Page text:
Who'll do the job of ratings agencies?

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Named, shamed and blamed, ratings agencies are looking a little ragged around the edges. Investors themselves may need to hire people to calculate credit risks in future.

With triple A no longer a water-tight guarantee of a leak-free investment, ratings agencies could find themselves squeezed as investors take a more proactive role in analysing just what they're getting themselves into. This, at least, appears to be what Ben Bernanke had in mind when he called for investors to take independent views on securities.

Adam Goff, managing director of research at the Russell Investment Group, says the time will soon come when fund managers realise there are profits to be had from investors building their own teams of analysts: "There's a lot of opportunity out there and organisations who are willing to build credit analysis teams in house will be able to make money out of that."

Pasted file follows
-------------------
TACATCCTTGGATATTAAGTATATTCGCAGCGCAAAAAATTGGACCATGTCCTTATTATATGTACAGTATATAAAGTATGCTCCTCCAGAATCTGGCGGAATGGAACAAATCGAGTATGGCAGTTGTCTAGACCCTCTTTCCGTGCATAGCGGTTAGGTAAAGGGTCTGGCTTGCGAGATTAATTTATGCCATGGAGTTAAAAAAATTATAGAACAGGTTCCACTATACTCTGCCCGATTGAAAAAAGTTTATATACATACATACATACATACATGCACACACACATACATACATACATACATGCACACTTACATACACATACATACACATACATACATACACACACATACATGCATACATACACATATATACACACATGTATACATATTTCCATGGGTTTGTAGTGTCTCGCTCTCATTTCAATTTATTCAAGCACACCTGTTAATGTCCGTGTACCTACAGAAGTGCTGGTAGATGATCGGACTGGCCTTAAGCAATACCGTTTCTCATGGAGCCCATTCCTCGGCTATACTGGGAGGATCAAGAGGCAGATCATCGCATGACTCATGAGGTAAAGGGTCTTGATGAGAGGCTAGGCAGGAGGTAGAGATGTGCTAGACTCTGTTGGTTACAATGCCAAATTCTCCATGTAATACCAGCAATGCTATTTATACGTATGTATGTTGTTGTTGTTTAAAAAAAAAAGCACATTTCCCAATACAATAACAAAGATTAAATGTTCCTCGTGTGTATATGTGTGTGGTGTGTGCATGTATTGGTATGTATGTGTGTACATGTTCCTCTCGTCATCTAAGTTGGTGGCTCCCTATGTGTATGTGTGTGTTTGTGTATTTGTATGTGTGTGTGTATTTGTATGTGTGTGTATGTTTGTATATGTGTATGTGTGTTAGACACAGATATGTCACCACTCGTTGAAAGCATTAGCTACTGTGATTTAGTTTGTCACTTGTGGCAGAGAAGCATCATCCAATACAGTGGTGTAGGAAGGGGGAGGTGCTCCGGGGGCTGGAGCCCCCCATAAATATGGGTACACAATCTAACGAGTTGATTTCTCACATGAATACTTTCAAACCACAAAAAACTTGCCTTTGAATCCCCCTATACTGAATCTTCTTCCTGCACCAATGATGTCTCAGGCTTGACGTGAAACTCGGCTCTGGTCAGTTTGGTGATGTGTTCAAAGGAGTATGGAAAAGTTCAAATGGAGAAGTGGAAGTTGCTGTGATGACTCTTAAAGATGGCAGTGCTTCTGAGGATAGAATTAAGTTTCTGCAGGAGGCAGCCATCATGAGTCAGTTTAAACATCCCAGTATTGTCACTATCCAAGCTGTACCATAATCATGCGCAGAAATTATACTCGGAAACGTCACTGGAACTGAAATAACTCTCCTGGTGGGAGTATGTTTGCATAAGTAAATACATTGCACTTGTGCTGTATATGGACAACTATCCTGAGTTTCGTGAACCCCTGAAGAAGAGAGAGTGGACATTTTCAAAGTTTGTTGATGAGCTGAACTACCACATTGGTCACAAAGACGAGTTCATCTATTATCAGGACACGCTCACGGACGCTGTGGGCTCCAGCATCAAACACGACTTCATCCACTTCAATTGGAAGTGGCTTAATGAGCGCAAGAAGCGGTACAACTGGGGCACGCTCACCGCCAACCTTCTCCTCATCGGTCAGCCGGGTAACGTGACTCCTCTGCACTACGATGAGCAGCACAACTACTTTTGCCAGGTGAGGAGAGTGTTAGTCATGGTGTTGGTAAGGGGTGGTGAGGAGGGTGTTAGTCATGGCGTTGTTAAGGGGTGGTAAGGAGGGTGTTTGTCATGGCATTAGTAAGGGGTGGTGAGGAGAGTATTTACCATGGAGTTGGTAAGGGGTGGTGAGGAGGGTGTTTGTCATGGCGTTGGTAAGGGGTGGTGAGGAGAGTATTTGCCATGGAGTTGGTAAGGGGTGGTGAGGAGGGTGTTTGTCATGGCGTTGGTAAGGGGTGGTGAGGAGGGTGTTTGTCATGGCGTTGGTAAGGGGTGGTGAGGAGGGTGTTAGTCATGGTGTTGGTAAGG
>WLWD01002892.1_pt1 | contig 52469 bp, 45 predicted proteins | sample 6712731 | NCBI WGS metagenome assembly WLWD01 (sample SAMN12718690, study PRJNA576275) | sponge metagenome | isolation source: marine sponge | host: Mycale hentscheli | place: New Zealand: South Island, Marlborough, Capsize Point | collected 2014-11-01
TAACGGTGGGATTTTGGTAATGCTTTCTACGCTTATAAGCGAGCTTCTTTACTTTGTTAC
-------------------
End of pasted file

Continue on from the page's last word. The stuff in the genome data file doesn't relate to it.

Asset management recruiters say there's no sign of a rush of hiring just yet. "The consultants were pushing this model three or four years ago. Most of the big funds built up teams of seven to eight sector analysts to look at fundamental credit default risk, but ultimately these guys don't make any real money or returns for the fund manager and some of the less stable teams have fallen apart," says one.

In the meantime, ratings agencies are already feeling the pain. Moody's, DBRS and Standard & Poors were all said to have cut jobs back in January, making now a far cry from the salad days of fast growing structured credit business and wrestling in fat suits.

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